Katharine Mann ‘19
At the risk of sparking controversy, I’m going to admit that I spent a decent chunk of my winter break watching Marie Kondo organize other peoples’ houses and then another chunk attempting to organizing my own. I only got as far as my bedroom, but it is satisfyingly tidy at the moment. I won’t attempt to explain all the reasons Marie Kondo is controversial, though the vast majority of criticism that I’ve seen relates to her helping people part with books.
My initial reaction to her show was that I love her, and her enthusiasm for what she does, and the fact that she seems to cherish her clients and their spaces. I can only hope I’ll feel as good about being a lawyer as she does about being a tidying expert. My other reaction was that the producers did an admirable job of selecting diverse clients and households. There were not many clients that I found actually likeable, though, and I began to wonder if vigorous eye-rolling counts as exercise. Marie loves them all, bless her, and she is the only reason I kept watching. She is soothing in both voice and manner, and her approach of nonjudgmental respect made me imagine that someday I, too, might like people.
A good chunk of each episode is related to reducing the amount of clothing the clients own, which is always more than they need. For the only person reading who doesn’t know already, a brief summary: You pile everything in one place, hold each piece, and decide if it sparks joy. If it does, you keep it, and if it doesn’t, you thank it and give it away. But the really inspiring part for me is putting the clothes away again, because there’s a special way to fold everything to 1) save space, 2) keep the item in good condition, and 3) be able to see each item without rifling through stacks. Laundry just happens to be my favorite chore, and folding is the best part, but even I was doing it wrong. I won’t attempt to explain it here, but you can watch the first episode for a glimpse, or one of the many YouTube videos demonstrating her method.
The show has been criticized for having weak before-and-after reveals, but my husband’s and my drawers are now a thing of beauty. I have, on more than one occasion, just opened a random drawer to see the pretty array and felt a little better about my life. The topic of the show came up the other night at the poker table; it was controversial even there, where the average for the six of us on the tidiness scale was about a three. One friend’s (perfectly valid) criticism is that some people just want to be messy—spending time fretting over organization takes away from actual life activities that are way more enriching. Marie would agree, I think, because she only helps people who want to be tidier. Another friend made the point that the attraction is about controlling some aspect of your life. If everything else is chaos, making your space tidy makes you feel like you’ve got it together at least a little bit. It seems obvious writing it out, but in the moment, I was like Oh my god that’s me and I’ve been a little concerned about myself ever since.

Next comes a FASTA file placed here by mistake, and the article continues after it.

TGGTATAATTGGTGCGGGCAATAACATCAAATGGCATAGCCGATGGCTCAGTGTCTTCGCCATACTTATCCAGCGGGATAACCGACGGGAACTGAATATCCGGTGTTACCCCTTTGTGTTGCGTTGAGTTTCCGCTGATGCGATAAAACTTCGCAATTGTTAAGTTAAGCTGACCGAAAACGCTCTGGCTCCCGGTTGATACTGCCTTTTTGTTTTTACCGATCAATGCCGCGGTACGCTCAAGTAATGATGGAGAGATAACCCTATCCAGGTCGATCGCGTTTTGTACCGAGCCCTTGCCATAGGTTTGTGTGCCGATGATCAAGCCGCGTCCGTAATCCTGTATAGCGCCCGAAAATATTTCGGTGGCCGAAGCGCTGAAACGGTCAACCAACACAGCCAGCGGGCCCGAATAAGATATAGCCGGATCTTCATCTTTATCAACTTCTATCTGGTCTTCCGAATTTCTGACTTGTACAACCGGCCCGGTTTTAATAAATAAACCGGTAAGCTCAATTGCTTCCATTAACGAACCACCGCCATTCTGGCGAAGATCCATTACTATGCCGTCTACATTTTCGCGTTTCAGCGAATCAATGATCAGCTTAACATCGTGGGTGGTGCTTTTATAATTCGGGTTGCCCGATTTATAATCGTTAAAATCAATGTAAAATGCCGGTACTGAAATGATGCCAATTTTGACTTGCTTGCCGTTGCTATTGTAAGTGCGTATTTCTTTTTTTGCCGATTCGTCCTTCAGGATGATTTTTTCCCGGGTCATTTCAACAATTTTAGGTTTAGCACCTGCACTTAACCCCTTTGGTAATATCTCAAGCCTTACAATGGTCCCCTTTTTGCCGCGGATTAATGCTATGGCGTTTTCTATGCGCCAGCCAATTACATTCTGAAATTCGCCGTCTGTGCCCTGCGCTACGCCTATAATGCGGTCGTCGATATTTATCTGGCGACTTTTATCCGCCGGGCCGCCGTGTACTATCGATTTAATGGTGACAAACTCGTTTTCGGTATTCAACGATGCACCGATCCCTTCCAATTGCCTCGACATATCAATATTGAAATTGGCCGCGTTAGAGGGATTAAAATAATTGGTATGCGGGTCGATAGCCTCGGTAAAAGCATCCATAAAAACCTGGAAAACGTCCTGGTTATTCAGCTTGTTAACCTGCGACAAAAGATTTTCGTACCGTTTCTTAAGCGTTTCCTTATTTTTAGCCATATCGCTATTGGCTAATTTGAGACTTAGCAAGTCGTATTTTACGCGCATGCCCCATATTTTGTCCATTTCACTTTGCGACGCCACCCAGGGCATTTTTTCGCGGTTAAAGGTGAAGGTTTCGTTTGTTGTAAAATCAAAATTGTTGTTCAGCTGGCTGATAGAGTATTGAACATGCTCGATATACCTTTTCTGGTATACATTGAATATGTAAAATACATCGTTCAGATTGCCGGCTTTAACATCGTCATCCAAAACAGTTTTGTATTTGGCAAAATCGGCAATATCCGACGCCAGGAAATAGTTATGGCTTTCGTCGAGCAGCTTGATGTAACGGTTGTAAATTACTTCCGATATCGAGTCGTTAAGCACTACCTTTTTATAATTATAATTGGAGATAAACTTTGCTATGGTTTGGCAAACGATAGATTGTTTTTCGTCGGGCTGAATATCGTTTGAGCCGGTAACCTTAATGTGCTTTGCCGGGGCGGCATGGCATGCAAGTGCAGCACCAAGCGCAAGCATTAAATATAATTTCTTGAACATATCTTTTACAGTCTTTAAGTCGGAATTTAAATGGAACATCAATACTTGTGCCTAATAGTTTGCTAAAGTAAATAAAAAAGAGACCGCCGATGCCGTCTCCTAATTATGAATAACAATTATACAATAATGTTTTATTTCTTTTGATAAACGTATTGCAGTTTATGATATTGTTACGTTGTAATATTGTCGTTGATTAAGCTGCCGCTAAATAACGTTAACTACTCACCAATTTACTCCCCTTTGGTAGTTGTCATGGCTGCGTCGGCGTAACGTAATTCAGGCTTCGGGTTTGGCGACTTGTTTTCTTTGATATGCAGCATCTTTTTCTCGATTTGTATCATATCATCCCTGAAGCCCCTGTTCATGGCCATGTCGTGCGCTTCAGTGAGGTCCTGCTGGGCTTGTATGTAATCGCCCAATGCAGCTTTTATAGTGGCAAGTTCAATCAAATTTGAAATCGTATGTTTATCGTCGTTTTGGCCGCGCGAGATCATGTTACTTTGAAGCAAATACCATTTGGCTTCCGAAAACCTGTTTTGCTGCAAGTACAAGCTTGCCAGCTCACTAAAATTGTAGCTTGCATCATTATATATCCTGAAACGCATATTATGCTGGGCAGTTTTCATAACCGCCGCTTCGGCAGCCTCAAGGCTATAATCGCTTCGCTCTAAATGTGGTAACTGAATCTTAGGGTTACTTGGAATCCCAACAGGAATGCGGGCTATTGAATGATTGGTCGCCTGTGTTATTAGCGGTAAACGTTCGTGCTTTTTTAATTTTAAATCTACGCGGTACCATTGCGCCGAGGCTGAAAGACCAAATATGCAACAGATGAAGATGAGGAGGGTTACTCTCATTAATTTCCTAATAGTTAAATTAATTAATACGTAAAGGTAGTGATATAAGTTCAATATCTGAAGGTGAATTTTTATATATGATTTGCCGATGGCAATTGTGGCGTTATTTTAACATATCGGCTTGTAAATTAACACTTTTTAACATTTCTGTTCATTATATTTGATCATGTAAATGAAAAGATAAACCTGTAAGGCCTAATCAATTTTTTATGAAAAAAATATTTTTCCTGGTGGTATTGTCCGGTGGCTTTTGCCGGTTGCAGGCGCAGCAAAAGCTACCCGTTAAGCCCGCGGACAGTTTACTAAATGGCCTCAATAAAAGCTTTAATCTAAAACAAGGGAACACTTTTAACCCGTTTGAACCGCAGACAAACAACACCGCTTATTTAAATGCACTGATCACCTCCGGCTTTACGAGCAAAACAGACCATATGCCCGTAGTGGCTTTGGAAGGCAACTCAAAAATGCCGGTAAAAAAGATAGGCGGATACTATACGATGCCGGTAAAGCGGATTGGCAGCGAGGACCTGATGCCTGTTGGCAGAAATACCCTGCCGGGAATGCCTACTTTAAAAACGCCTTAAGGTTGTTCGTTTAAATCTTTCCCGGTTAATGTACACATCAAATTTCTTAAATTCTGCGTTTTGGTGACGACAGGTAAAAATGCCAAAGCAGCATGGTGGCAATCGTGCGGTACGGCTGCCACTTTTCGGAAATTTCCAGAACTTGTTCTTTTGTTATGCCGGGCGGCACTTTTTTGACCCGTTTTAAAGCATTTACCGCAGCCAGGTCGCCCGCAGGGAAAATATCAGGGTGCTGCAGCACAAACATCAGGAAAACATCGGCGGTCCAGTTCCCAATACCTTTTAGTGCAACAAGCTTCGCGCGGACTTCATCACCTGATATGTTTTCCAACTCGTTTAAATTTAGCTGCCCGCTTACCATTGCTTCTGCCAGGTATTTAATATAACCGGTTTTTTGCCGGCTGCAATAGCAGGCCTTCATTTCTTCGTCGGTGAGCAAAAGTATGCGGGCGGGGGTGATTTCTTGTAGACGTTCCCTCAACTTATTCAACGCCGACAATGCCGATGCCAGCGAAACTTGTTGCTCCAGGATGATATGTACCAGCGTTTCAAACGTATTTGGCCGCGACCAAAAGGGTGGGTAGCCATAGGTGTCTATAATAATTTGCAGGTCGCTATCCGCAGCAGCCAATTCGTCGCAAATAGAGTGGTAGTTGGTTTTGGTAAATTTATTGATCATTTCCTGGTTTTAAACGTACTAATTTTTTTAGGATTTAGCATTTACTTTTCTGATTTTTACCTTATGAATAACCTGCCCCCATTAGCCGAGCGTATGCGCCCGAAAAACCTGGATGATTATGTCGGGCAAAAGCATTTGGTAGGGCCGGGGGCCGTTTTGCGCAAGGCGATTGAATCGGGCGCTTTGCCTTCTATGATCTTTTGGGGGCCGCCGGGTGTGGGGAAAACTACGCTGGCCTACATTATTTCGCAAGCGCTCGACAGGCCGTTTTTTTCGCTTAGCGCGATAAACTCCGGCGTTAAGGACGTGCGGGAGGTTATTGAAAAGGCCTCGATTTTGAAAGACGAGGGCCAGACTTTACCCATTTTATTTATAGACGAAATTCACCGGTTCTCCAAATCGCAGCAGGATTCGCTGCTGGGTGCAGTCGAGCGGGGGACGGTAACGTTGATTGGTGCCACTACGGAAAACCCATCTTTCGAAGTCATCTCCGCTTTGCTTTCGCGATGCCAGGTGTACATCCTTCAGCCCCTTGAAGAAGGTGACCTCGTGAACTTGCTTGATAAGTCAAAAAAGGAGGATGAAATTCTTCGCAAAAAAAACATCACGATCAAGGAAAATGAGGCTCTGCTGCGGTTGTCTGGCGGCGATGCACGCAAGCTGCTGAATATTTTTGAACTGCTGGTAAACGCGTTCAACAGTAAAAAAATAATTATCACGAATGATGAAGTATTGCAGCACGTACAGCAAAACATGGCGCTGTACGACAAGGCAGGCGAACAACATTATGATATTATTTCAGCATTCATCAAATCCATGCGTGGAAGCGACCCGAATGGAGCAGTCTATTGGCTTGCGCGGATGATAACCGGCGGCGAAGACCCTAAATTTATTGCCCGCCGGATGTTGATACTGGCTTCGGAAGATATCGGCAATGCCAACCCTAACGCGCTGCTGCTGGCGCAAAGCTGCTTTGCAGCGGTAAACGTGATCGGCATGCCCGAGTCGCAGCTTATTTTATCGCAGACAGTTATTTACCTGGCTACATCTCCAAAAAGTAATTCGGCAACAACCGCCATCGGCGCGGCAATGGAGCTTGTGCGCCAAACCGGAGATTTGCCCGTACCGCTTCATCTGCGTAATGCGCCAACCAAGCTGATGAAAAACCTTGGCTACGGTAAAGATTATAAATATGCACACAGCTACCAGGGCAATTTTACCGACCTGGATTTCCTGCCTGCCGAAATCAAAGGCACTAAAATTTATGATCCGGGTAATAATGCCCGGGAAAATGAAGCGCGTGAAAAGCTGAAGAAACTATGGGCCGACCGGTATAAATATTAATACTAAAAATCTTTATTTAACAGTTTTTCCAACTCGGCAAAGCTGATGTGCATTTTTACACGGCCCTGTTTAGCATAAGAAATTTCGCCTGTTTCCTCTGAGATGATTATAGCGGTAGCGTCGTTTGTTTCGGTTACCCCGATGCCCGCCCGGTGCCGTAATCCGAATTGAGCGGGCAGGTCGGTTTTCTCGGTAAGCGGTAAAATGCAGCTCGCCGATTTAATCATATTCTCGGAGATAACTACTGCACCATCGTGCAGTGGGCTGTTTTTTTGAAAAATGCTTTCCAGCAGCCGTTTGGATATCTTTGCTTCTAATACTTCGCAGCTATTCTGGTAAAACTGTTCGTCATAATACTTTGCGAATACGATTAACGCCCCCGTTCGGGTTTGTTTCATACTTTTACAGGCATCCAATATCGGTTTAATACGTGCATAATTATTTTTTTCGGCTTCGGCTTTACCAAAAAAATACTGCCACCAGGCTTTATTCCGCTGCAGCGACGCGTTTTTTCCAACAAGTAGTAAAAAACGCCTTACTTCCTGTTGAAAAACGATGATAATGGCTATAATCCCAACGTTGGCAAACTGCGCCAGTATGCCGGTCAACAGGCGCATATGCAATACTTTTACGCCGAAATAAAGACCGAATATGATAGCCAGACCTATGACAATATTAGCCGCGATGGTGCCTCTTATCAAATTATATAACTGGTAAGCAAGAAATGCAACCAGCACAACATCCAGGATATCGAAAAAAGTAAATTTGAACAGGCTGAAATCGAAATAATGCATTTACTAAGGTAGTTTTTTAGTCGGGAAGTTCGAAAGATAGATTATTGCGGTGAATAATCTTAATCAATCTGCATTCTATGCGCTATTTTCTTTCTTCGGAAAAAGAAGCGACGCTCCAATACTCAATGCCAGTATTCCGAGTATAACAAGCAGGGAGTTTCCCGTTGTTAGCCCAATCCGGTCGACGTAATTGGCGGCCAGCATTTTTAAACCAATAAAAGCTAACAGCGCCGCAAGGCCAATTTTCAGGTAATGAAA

One of the themes of the show is that the process of culling and tidying makes families bond. It’s not as simple as giving up things; rather you have to discuss and decide which things have priority. The sentimental items are often the triggers for these kinds of discussions. I have not ventured this far in the process, because it would mean going through the photos, letters, and other various accumulations of my parents, who are deceased, and I am not ready for that yet. Just as an example, my stepfather passed away last May, and he bequeathed me his Oxford English Dictionary—the unabridged, twenty-volume, two-hundred-pound, arguably obsolete version. I would say it “brings comfort” rather than “sparks joy,” but at any rate, I can’t let it go. I am therefore likely to put off the sentimental items part of the process until at least after graduation, if not until after the bar exam.
But I will say that my family has bonded—or at least been mildly changed—by Marie’s show. I put an episode on the other day and my son sat down next to me and watched the whole thing, completely unbidden by me. Later that same day, he got frustrated with a project and yelled, “I’m just going to go clean my room,” and then proceeded to huff off and do just that. My husband and I don’t get to see a lot of each other, but he came home from work the other night after I’d tidied all the clothes except his t-shirt drawer. We each had a bourbon while he decided if each shirt sparked joy, and then I folded them and put them away. Maybe not your idea of romance, but it was a joyful moment. I freely admit that my goal is to get a little control over my chaotic life, and maybe it’s just a diversionary tactic to empty out all the drawers and cabinets in the kitchen and decide what sparks joy when I should be reading for Bankruptcy. But the little benefits I’ve seen are worth continuing the process.
I do recommend an interesting take on the Shinto influence of her work and the idea that some of the backlash to it has xenophobic roots. https://www.huffingtonpost.com/entry/marie-kondo-white-western-audineces_us_5c47859be4b025aa26bde77c.
 It’s not coincidental that machines do most of the work.
 Just in case you’re thinking, “Why doesn’t he fold his own stuff?”—I won’t let him. He does plenty of washing up and cooking, but laundry is my thing.